15 October 2005

'Catholics forced to live in squalor


(Bimpe Fatogun, Irish News)

The assertion that Catholics were treated "like animals" by the unionist ascendancy may be extreme but it is not a million miles from the truth, according to one Protestant civil rights activist.

Ivan Cooper emerged as one of the major figures of the 1960s civil rights movement.

A Co Derry Protestant, Mr Cooper was initially a grateful recipient of employment discrimination.

"I can remember whenever I was first approached about employment as a young executive in the shirt industry," he said.

"It wasn't advertised but I was approached simply because I was a Protestant.

"What they didn't know was how my political outlook would develop over the years."

The trade union activist went on to become a Stormont MP was an early advocate for equality for all.

"Derry was probably the Achilles heel situation in that nearly one third of it's population had a proportional majority on the council," he said.

"The difficulty was because of the lack of universal franchise. The vote was tied to houses, they just simply didn't build any houses for the Catholic population.

"In parts of Derry, [Catholics] were living in the likes of Springtown Camp on the edge of the city."

Springtown Camp was a former US army base, vacated in 1945 by GIs and left to house Catholics families who made their homes in the discarded Nissan huts.

"There were extremely high infant mortality rates and people living in absolute squalor.

"There were terrible housing conditions but they wouldn't build houses because that would have created imbalance in the council.

"You had men standing on street corners with no chance of employment opportunities."

He said as far as he is concerned there was clear bias against Catholics in the north in the 1960s and before.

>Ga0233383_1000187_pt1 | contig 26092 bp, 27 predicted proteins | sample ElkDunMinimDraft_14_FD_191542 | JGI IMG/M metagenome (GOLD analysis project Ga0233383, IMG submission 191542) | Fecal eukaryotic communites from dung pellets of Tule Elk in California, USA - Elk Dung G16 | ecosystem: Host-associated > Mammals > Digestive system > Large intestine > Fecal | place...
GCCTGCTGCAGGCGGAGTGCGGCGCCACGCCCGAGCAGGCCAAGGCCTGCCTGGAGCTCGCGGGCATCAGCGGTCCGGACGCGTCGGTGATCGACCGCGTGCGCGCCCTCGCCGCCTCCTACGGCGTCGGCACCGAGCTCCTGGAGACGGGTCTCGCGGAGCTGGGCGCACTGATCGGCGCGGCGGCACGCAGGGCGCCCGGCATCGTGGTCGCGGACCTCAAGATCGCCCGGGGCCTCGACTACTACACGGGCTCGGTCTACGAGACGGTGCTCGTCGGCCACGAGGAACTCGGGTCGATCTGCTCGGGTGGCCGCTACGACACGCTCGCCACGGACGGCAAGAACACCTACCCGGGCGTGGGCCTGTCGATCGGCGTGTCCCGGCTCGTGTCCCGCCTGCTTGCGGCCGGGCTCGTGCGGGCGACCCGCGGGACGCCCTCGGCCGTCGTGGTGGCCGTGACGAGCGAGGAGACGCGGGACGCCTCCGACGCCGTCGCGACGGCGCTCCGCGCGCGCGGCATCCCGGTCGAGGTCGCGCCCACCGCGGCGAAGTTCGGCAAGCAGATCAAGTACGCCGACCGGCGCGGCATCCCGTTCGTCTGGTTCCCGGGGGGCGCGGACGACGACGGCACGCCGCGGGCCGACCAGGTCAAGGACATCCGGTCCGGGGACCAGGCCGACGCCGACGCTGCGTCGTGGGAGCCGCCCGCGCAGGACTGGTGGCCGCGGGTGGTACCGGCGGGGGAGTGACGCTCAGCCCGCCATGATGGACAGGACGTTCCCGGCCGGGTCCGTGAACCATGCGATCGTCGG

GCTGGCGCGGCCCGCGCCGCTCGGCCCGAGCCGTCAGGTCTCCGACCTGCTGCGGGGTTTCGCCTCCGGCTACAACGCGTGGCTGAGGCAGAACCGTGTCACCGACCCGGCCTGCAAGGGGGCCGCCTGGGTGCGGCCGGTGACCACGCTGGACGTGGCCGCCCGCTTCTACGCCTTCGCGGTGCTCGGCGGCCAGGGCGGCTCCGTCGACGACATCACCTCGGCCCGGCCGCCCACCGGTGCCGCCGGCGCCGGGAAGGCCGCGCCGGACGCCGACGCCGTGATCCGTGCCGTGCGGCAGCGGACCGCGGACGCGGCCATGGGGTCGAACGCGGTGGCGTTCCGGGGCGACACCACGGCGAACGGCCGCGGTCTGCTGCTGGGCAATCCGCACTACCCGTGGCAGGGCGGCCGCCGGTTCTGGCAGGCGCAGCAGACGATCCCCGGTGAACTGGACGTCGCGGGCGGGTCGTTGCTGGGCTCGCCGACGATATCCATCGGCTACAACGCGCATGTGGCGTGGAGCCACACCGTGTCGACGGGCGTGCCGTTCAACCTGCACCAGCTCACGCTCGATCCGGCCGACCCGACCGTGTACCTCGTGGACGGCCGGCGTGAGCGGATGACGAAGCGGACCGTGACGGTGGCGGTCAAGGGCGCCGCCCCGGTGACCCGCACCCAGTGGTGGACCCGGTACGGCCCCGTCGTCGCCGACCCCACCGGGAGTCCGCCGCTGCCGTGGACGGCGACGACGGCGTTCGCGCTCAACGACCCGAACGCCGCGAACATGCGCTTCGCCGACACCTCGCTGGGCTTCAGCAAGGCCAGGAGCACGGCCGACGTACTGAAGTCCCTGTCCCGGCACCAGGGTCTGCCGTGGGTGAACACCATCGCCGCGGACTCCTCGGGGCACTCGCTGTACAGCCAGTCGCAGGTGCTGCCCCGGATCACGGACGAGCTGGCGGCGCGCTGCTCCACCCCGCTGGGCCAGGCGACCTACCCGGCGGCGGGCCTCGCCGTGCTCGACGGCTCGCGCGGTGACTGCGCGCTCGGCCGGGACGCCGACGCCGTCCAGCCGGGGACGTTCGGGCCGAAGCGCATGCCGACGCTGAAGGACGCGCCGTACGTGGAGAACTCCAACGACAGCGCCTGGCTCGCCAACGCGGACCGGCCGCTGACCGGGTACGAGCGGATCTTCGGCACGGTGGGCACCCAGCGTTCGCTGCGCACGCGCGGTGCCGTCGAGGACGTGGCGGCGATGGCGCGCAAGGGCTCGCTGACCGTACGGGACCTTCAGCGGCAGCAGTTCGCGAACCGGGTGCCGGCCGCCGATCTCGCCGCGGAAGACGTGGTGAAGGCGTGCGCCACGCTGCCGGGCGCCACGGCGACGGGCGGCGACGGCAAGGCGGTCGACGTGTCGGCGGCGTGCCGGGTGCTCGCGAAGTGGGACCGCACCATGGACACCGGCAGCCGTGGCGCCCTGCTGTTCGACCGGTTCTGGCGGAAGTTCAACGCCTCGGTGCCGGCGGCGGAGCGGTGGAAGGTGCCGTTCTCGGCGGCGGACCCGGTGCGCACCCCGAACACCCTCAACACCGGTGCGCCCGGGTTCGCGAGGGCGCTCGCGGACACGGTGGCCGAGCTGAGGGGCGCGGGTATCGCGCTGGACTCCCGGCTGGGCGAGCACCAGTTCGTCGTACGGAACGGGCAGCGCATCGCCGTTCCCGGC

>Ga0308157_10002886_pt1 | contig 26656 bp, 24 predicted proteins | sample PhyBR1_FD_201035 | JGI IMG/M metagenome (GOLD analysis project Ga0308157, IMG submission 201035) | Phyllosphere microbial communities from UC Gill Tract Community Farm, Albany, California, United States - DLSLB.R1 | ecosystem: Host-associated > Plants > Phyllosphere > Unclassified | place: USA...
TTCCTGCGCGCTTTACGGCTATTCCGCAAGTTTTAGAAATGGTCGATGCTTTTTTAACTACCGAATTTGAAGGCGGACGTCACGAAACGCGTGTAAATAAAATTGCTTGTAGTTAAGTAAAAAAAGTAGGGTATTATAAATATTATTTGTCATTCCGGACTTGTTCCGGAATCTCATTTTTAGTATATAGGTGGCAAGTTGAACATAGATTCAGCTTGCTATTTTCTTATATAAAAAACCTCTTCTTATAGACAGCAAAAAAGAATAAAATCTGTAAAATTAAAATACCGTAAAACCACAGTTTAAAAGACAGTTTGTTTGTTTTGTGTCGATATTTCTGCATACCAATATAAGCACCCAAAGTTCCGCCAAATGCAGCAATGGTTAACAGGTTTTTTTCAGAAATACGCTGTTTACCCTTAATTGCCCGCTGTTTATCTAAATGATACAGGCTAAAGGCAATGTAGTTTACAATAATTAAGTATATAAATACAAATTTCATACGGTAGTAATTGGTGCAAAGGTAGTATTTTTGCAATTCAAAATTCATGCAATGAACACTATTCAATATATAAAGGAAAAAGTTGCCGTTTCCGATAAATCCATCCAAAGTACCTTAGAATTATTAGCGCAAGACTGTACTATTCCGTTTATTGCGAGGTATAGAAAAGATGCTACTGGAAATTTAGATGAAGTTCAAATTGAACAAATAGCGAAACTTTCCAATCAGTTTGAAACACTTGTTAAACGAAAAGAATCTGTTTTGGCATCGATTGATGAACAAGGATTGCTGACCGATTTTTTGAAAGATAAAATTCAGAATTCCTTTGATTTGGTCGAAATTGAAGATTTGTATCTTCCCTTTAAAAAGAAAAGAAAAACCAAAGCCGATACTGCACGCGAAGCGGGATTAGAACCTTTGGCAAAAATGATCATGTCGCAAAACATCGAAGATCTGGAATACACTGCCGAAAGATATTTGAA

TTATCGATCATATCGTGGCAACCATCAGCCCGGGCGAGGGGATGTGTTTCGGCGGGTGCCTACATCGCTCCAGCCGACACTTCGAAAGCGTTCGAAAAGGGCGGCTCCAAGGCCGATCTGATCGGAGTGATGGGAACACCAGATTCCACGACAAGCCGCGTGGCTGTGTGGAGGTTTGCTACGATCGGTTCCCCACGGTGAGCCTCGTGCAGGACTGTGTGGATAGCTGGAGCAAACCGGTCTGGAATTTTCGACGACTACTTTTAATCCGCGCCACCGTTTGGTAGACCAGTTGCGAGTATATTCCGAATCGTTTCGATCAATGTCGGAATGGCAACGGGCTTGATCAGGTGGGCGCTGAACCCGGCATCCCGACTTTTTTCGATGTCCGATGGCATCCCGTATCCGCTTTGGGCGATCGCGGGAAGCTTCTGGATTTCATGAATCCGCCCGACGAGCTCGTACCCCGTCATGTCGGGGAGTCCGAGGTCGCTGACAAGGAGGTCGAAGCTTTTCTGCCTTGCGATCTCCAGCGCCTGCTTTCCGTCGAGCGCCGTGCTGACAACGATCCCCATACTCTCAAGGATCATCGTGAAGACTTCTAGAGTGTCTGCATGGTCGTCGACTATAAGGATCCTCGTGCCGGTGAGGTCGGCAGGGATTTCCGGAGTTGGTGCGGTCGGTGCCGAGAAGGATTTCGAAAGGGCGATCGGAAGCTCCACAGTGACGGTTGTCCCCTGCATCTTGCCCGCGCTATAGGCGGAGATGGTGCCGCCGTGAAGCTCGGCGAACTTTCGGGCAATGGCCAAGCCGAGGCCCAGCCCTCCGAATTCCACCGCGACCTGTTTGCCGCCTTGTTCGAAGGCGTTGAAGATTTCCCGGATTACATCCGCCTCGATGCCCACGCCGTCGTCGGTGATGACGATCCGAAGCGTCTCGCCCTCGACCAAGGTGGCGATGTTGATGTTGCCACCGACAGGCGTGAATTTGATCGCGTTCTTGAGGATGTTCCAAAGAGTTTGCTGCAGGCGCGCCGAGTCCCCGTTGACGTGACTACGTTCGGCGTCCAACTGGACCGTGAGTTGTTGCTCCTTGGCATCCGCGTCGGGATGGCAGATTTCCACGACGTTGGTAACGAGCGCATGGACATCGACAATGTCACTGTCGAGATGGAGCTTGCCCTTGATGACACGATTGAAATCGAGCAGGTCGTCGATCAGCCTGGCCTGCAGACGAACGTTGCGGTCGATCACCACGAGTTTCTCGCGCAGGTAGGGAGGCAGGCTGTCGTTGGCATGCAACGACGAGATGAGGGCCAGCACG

"Father Reid didn't put it very well, but the essence of what he was saying was absolutely correct. Even in 2005 unionism hasn't accepted the mistakes of the past.

"As far as I'm concerned it was an unfortunate remark, but I could understand that he said it when he was faced with provocation."

UUP representative Esmond Birnie said on the contrary unionists are aware that

there was some discrimination in the past against Catholics.

However, he questioned the scale of such bias.

"It is very important to draw a distinction between what an individual might do and what may be done as a deliberate state policy," Dr Birnie said.

"There were bad-minded individuals but it is an exaggeration to say the province had some sort of apartheid system."

He pointed out that there was a one-man-one-vote system for Stormont and Westminster elections at the time, claiming that the criteria for council elections discriminated against working-class Protestants as much as working-class Catholics.

"To say what happened in the past was like the treatment of blacks in South Africa is to downplay the extent of that evil. The same is true of Nazi Germany.

"Anyone who draws such comparisons clearly doesn't know their own history or the history of central Europe in the mid-21st century."

However, historian Eamonn Phoenix said the 1969 Cameron Report into "injustices in Northern Ireland" found the government guilty of such charges.

He also pointed out that Stormont prime ministers and cabinet ministers had made sectarian calls-to-arms in parliament.

"Sir Basil Brooke, then a cabinet minister who went on to become prime minister, gave a speech telling people not to employ Roman Catholics, saying he hadn't 'one about the place (his lands)'," Dr Phoenix said.

"Nationalists felt they were treated as second class citizens from the inception of the state in 1921 until 1972."

October 15, 2005

This article appeared first in the October 14, 2005 edition of the Irish News.

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